Parade at Crow Fair parade during August, 2016.
This website and the materials found within are the result of efforts by Birdie Real Bird and Donna Old Elk, speakers of Crow and members of the Crow Tribe, and Edwin Ko, a linguist and educator. These resources were developed during August of 2016 to accompany a Crow language curriculum that incorporates task-based language teaching (TBLT). TBLT is an educational framework for second and foreign language teaching that promotes the use of authentic and meaningful communication through real-word 'tasks' (e.g. ordering a meal). Most of the language materials on this website therefore are intended to support the completion of tasks, which include salutations, small talk, and meal talk. These materials may also be used on their own as a self-study or for other purposes.
Today, most speakers of Crow are elders. While the middle generation (i.e. the parents) can understand Crow, many do not actually speak it. Children cannot learn the language if they do not hear enough of the language being spoken, and as children age, learning languages become increasingly more difficult and less successful. Therefore, most children today do not speak or understand the language. Language loss is the result, in part, by a decline in overall language use across social domains, and a social divide between the older and younger generations. The approach we take here therefore is to place an emphasis on the most pervasive social settings in which the Crow language can be used. Essentially, re-introducing and promoting language use in these domains is the first step towards the overarching goal of increasing proficiency rates in Crow Country.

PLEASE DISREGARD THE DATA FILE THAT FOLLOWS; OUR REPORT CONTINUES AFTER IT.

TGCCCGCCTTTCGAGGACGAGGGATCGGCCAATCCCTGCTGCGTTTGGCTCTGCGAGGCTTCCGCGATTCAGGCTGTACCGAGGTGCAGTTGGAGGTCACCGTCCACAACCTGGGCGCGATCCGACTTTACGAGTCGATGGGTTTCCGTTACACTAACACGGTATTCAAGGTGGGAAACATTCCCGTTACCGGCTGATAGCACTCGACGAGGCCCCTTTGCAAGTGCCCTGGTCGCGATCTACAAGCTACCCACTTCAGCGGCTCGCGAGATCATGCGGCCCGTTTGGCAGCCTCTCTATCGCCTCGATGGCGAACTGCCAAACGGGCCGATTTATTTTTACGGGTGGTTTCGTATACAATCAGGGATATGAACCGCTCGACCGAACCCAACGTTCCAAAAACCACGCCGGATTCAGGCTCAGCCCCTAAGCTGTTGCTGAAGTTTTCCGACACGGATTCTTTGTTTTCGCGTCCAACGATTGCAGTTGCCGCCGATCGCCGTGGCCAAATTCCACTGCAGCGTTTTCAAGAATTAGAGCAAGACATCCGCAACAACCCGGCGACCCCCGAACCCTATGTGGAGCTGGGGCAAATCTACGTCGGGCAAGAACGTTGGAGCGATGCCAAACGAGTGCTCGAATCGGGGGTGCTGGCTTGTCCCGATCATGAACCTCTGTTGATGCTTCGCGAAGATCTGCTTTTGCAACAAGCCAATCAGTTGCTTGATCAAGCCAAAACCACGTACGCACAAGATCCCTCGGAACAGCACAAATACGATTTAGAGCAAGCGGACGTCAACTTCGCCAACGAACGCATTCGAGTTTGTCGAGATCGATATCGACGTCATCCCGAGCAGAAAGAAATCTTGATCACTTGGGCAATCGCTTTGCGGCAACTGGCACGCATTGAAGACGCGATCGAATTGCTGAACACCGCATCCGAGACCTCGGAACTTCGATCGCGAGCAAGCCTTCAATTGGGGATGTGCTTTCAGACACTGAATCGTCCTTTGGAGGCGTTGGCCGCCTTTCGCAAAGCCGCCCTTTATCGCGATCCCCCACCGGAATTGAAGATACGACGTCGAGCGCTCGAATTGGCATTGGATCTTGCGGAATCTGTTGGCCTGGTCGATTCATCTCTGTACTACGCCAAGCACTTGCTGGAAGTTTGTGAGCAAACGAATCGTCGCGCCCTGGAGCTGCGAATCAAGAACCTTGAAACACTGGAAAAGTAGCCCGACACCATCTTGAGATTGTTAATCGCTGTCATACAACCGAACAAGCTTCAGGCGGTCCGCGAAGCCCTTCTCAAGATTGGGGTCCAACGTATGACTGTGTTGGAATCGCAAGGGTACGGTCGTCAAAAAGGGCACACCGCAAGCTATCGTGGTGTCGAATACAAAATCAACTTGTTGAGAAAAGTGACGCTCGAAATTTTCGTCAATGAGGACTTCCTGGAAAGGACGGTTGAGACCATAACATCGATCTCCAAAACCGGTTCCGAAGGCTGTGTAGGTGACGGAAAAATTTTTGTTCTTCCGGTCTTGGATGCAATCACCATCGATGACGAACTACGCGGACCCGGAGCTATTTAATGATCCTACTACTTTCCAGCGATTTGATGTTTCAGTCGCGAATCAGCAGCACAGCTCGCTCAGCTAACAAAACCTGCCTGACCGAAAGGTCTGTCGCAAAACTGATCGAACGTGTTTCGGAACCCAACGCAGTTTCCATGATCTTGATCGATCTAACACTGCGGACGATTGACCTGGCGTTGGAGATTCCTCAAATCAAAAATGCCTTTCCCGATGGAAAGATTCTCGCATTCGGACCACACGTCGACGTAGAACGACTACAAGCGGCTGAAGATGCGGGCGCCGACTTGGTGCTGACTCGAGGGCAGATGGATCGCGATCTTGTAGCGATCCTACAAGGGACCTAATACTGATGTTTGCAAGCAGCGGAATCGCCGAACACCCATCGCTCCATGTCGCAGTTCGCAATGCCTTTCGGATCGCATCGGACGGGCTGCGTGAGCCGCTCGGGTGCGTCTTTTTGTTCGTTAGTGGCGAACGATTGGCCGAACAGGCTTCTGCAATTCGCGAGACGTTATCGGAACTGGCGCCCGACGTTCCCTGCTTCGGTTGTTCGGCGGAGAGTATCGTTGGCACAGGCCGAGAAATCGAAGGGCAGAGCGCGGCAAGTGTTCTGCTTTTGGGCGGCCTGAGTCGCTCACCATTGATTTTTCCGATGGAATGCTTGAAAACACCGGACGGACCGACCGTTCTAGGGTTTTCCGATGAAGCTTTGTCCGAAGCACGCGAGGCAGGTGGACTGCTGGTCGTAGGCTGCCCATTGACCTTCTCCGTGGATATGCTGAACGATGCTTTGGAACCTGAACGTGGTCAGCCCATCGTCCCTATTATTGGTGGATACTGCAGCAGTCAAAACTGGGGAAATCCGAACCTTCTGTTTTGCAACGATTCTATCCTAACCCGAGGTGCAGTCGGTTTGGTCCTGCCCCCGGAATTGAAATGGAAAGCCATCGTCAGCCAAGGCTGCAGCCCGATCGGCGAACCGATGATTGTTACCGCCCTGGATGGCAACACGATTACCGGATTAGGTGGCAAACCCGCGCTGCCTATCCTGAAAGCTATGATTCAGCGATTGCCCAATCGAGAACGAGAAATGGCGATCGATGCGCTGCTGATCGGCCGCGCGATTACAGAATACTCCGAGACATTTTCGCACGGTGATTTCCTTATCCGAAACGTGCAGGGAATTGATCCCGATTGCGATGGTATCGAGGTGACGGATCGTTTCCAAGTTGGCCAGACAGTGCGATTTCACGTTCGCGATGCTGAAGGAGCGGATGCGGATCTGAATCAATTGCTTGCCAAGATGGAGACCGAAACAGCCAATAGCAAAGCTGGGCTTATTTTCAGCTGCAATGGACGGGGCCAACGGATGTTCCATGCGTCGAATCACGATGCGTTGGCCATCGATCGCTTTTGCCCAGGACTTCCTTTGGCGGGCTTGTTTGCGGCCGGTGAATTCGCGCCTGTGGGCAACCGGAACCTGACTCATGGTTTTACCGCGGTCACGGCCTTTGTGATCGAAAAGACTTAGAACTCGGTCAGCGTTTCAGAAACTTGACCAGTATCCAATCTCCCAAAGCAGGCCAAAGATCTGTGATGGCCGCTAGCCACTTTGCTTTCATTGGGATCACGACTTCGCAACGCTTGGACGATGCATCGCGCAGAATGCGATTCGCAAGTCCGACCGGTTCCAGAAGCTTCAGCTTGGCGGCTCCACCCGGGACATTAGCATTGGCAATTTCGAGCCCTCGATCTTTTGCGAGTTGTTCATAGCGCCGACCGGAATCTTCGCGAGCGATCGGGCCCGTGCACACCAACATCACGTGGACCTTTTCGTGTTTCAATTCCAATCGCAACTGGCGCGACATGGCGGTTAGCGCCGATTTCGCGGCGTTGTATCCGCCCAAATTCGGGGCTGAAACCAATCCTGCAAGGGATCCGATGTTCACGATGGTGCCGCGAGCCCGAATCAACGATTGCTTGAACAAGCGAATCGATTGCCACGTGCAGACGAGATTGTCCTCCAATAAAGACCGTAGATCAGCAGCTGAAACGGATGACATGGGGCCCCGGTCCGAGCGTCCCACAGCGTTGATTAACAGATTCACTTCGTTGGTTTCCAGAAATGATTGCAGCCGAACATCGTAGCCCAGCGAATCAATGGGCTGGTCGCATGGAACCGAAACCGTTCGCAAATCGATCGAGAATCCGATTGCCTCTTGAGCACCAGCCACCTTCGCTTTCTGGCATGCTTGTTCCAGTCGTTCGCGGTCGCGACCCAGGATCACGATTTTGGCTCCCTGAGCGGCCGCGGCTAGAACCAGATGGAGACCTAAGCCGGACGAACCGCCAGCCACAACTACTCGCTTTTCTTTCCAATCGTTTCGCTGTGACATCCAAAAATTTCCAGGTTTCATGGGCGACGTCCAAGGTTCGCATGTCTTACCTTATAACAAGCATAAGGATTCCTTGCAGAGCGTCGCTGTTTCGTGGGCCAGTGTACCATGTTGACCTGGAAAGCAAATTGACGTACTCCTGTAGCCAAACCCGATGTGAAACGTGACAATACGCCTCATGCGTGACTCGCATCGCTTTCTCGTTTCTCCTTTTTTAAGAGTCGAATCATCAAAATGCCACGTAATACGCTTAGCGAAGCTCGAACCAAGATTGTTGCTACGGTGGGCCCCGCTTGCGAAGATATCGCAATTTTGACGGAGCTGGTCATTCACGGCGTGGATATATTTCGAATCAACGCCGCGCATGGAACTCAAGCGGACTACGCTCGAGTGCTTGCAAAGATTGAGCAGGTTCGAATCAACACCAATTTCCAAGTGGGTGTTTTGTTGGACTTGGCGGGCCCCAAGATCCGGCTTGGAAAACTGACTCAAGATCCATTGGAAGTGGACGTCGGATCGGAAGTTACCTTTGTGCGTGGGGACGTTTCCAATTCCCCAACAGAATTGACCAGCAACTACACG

Language revitalization is a timeless process. Its success is dependent upon the community’s investment, which include the learners, their parents and teachers who may also be learning the language, the elders, and others members in the community. It is simply not enough to just have a positive outlook surrounding these efforts; changing current linguistic habits and attitudes takes a significant amount of investment, and the whole community is encouraged to take part in this change in whatever capacity. For the Crow language to flourish, linguistic skills learned in classrooms must be transferred and supported outside, and permeate into households and other spaces of authentic language use.
This material may not be sold and no charges may be made for its use.